HL Deb 23 August 1907 vol 181 cc1368-70

who had given notice of his intention to ask the Under-Secretary for Foreign Affairs whether he could give any information as to the intentions of His Majesty's Government with regard to opium shops in the foreign quarters of towns in other parts of which these shops had been closed by the Chinese Government; and whether he could make any statement as to the instructions to be given to the British representative at the approaching international conference on the matter, said: My Lords, the Question I wish to put to the noble Lord the Under-Secretary for Foreign Affairs is not by way of criticism, but simply in order to obtain information. There has been certain anxiety caused by some notices in the Press with regard to the closing,by the Chinese Government of the opium houses in some of the great towns—Shanghai, Canton, and Foochow —in which there are foreign settlements. It is understood that this has been carried out by the authority of the Government, and carried out as part of a reform movement which appears to have enlisted a great deal of public enthusiasm. The fear which has been suggested is that this may lead to a very large influx of opium smokers into the still more numerous opium houses of foreign settlements, causing probably great scandal and, perhaps, disorder. The question was asked in another place of the Foreign Secretary some few weeks ago. At that time the action which the Chinese Government was taking had not become plain. The Foreign Secretary said that he would ask for more information,and my desire now is to ask the noble Lord whether he can give us information as to what the municipal authorities in foreign settlements are likely to do, and whether the Foreign Office is able to exercise any influence, and intends to use its influence in any way. Then, in connection with that, it has been announced that there is to be an International Conference upon the opium question, and I wish to ask respectfully—though I am quite aware that the noble Lord may not be able to give me any information—whether he can say anything about the instructions that will be given to the British representative, especially with regard to this matter of the opium houses. I beg to put the question of which I have given notice.


The right rev. Prelate has raised a very interesting matter by the question which he has asked, but at this very late hour of the evening I think your Lordships would probably prefer that I confined my reply, tempting as the subject-matter is, to what is strictly necessary in order to give the information asked for.

His Majesty's Minister at Pekin has been instructed that it is desirable that the municipal councils of all British concessions and settlements in China should be moved to close any opium shops or dens that may exist in them, subject to the proviso that effective measures have been previously taken by the Chinese authorities to close establishments of this nature outside the concessions. Of course what is actually done in each concession will depend upon the particular circumstances of the case.

We have not yet heard that China has given any formal assent to the proposal of the United States Government for inquiry by a Conference or Commission of the Powers chiefly interested, though we have expressed our readiness to take part in it. No British representative has in consequence yet been appointed, and the question of what instructions should be given to him has not yet been considered.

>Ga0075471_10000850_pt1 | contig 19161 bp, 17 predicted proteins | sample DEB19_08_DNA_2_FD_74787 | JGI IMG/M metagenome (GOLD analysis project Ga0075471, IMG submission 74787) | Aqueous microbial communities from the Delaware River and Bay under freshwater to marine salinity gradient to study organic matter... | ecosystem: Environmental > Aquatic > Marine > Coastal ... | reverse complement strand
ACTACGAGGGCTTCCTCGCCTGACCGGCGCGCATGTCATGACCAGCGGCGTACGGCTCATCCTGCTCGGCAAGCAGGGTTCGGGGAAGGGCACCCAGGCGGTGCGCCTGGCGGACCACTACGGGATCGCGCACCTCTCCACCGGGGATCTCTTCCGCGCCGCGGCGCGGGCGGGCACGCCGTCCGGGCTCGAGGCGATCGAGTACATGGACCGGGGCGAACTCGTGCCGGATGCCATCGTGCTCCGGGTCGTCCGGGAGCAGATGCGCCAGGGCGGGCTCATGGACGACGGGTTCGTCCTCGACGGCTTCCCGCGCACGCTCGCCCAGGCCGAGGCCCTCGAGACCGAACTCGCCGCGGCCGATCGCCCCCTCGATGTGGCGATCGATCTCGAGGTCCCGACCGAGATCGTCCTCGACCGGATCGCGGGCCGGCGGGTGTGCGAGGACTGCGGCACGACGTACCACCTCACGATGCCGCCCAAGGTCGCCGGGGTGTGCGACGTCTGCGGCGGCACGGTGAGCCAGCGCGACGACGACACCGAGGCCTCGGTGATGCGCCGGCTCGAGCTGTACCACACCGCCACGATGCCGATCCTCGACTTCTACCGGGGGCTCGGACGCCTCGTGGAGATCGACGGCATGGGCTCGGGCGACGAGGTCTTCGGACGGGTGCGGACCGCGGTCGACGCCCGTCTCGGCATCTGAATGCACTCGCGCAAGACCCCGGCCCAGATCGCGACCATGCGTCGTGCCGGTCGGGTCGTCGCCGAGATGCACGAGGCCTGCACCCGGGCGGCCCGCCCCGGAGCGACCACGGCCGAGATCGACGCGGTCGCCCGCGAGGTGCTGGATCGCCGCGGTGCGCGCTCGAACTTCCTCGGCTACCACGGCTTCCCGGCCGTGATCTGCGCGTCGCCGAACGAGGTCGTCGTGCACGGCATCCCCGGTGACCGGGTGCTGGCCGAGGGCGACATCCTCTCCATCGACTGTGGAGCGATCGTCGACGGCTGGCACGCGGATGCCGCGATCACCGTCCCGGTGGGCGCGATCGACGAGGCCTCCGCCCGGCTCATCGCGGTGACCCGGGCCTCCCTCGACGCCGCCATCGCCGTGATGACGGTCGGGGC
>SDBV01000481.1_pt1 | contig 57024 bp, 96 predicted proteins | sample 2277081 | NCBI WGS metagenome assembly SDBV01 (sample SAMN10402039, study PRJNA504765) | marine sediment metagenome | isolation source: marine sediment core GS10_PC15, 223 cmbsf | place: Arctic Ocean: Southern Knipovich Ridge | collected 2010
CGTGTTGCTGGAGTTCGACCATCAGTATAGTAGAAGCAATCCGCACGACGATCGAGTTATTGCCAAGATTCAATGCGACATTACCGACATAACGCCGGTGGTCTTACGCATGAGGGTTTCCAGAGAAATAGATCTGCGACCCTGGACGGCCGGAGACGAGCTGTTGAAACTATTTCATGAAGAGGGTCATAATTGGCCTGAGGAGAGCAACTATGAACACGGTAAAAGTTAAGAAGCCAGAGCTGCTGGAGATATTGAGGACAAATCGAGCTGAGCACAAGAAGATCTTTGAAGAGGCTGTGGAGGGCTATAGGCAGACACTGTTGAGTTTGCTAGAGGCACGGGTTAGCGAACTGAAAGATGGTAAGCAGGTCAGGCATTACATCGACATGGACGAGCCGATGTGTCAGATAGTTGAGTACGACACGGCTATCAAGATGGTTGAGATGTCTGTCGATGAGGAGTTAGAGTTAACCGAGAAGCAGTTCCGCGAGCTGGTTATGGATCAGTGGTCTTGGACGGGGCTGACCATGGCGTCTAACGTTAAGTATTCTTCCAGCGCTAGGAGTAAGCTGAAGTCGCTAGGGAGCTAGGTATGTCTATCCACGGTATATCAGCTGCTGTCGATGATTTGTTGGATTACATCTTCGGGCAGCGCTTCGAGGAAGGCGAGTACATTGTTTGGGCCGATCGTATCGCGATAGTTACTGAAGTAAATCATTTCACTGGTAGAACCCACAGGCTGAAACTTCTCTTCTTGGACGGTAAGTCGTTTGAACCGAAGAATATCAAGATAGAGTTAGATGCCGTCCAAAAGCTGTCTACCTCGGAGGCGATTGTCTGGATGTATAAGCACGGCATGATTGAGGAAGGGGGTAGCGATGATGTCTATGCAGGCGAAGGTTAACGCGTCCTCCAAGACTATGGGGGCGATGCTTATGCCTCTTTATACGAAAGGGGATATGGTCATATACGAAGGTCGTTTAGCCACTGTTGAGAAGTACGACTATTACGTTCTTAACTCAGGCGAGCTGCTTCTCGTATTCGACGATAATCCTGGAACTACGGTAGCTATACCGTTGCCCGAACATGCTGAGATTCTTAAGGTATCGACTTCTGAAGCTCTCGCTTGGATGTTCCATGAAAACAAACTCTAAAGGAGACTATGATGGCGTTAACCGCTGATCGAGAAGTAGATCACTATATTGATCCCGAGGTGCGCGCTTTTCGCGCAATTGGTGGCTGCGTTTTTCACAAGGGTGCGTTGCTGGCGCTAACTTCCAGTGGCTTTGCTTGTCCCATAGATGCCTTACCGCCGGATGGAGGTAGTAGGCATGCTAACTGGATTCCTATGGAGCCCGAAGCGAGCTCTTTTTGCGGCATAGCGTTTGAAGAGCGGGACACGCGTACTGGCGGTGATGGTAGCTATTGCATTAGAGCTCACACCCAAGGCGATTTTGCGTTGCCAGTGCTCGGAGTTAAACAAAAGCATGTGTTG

His Majesty's Government are in entire sympathy with the wish of the Chinese Government to diminish as much as possible the consumption of opium in China, and in order to give practical effect to this sympathy they have, after consulting the Government of India, informed the Chinese Government that:—(1) They accept in principle the proposal that the import of Indian opium into China shall be diminished by one-tenth annually,pari passu with an equal decrease in the production of the native drug, up to the year 1910, and they will continue to reduce at the same rate the export in 1911 and subsequent years, on proof that China has carried out its share of the arrangement; (2) They have informed the Chinese Government that they have no objection to a Chinese official being stationed at Calcutta, provided that he has no direct powers of interference with Customs arrangements. That is a matter to which the Indian Government attached great importance. (3) His Majesty's Government have informed the Chinese Government that they are prepared to assent to such enhancement of the Customs andlikin duty on foreign opium as will make its taxation in China equivalent to the taxation actually levied on native opium, differences in relative value and quality being taken into consideration. Steps have been taken to reduce the area of poppy cultivation in Bengal, which in the five years preceding 1906-1907 averaged 615,000 acres, and in 1907-1908 is not to exceed 562,000 aeres. In 1907 the number of chests of Bengal opium fixed for sale was originally 4,400 a month. This has now been reduced to 4,000 a month, while for 1908 it has been fixed at 3,900 a month. Further reductions will be fixed in succeeding years if the proposed arrangement with the Chinese Government becomes operative.

I hope that information, so far as it goes, will be satisfactory to the right rev. Prelate.


I am extremely obliged to the noble Lord.